Engaging in some pre-nomination diplomacy, Susan Rice and acting CIA Director Michael Morell sat down this morning with Republican Sens. John McCain, Lindsey Graham, and Kelly Ayotte, hoping to clear the air on the Benghazi attack. How'd it go? Not well.
For those who can't watch clips online, Graham told reporters, "Bottom line: I'm more disturbed now than I was before." He added, in reference to the intelligence community's talking points written just four days after the attack, "I think it does not do justice to the reality at the time and in hindsight clearly was completely wrong. But here's the key, in real time, it was a statement disconnected from reality."
Let's unpack this a bit, because it's awfully difficult to take Graham's complaining seriously.
When Rice appeared on Sunday shows the week of the attack, she explained that it was too early to draw "definitive conclusions," but the "best information we have to date" suggested the violence "began spontaneously ... as a reaction to what had transpired some hours earlier in Cairo" in response to the anti-Islam internet video.
The ambassador then added, "But soon after that spontaneous protest began outside of our consulate in Benghazi, we believe that it looks like extremist elements, individuals, joined in that effort with heavy weapons." Asked about a possible al Qaeda role, Rice said this was unclear, explaining, "I think this is one of the things we'll have to determine."
Why did she make these comments? Because the CIA prepared talking points, reflecting the combined judgment of the intelligence community, which told her and others this was the best available information. Rice stuck closely to the CIA materials, and embellished nothing.
What Graham argued this morning, in effect, is that Rice shouldn't have believed the intelligence community -- indeed, he thinks the intelligence community shouldn't have believed the intelligence community -- and everyone involved had all of the knowledge they needed four days after the attack to understand exactly what happened.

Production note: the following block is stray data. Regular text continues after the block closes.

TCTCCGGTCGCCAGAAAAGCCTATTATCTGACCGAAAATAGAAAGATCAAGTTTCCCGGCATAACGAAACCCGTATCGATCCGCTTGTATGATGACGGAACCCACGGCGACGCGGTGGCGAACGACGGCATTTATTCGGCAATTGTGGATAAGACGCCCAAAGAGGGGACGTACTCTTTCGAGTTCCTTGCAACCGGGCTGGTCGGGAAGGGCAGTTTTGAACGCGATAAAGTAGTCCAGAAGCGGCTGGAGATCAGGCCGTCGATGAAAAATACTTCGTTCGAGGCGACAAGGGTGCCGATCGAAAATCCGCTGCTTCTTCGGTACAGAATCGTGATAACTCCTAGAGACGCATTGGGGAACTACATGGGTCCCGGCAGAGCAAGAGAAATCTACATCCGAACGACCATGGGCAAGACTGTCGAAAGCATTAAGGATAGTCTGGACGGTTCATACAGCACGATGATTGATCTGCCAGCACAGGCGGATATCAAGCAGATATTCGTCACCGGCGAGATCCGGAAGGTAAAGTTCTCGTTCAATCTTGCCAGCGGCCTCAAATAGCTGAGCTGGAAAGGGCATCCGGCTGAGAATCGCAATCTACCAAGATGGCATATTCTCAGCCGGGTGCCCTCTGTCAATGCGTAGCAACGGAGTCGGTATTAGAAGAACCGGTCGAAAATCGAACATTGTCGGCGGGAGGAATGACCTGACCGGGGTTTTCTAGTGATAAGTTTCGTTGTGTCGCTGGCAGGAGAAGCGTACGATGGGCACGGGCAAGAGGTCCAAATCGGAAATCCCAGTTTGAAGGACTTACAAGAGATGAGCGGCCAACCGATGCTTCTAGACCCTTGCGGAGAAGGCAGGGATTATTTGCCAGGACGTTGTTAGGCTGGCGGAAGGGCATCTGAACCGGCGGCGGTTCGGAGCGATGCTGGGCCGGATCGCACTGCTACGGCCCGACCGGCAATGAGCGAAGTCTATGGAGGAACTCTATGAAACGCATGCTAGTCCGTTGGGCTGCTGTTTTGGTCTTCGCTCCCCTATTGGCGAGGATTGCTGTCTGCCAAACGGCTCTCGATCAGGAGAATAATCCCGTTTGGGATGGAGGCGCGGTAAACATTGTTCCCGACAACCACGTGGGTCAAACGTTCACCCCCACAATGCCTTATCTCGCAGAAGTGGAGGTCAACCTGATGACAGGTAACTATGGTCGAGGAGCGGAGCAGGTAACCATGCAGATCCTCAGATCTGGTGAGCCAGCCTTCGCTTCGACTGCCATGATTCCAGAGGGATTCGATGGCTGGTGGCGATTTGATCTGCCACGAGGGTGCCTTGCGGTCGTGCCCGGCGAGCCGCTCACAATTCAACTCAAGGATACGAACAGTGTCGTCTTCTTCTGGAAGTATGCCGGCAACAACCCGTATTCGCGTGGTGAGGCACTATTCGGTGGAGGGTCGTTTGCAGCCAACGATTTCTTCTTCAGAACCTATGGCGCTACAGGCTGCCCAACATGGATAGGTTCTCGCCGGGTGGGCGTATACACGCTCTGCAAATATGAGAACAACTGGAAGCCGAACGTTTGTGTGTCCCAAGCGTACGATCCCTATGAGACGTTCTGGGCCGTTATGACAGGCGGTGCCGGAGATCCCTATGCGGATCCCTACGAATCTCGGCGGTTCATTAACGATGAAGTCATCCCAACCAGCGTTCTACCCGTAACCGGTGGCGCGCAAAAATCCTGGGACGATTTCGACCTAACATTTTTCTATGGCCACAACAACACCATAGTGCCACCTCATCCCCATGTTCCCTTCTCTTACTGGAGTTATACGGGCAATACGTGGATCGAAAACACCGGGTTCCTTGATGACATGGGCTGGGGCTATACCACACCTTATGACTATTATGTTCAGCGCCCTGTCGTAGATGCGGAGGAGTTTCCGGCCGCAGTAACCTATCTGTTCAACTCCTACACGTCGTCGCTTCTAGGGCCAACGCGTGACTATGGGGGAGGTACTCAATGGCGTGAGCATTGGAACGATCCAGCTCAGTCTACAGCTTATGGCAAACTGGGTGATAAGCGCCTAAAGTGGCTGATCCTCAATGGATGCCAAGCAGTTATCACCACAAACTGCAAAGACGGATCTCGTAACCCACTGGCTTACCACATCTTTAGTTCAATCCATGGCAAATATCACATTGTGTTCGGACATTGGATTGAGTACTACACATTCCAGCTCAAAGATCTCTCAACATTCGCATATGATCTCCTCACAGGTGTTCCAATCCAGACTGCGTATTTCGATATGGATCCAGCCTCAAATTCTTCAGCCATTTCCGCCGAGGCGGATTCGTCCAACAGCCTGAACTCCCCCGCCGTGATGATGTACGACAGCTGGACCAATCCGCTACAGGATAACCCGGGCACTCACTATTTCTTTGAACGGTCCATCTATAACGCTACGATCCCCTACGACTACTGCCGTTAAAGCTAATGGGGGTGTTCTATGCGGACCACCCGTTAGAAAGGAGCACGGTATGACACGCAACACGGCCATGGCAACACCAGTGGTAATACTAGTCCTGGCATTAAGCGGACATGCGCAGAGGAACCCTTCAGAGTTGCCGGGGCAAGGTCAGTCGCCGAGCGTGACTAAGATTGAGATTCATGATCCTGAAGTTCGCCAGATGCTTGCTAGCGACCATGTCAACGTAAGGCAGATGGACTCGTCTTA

What's more, this may be inconvenient timing for such details, but for all of Graham's huffing and puffing about the intelligence being "completely wrong" and "disconnected from reality," maybe now is a good time to point out that the talking points have actually stood up pretty well. We know more now than we did two months ago about the events in Benghazi, but the week of the attack, the intelligence community said the anti-Muslim video helped lead to violence, the attack was hardly planned out well in advance, and extremists seized an opportunity, exacerbated by inadequate consulate security.
And do we know now? As Joe Klein explained:
There were two attacks in Benghazi that night. The first was a spontaneous response to the anti-Islamic film that had caused similar protests in Cairo and elsewhere. That is important: there would have been no terrorist attack if the film hadn't provided the opportunity for mayhem. Most of the protesters were members of local salafist militias, who quickly realized that the security at the consulate was nearly nonexistent. They organized a second attack with heavier weapons, including mortars. And so we have four essential facts that do not contradict one another:
1. the attack was a spontaneous reaction to the film
2. it was followed by an organized attack.
3. both attacks were populated and organized by terrorist militias, with loose ties to Al-Qaeda.
4. security at the consulate was inadequate
In other words, what the CIA told Rice and other officials four days after the attack looks pretty accurate with the benefit of hindsight.
So what is Graham so "disturbed" about?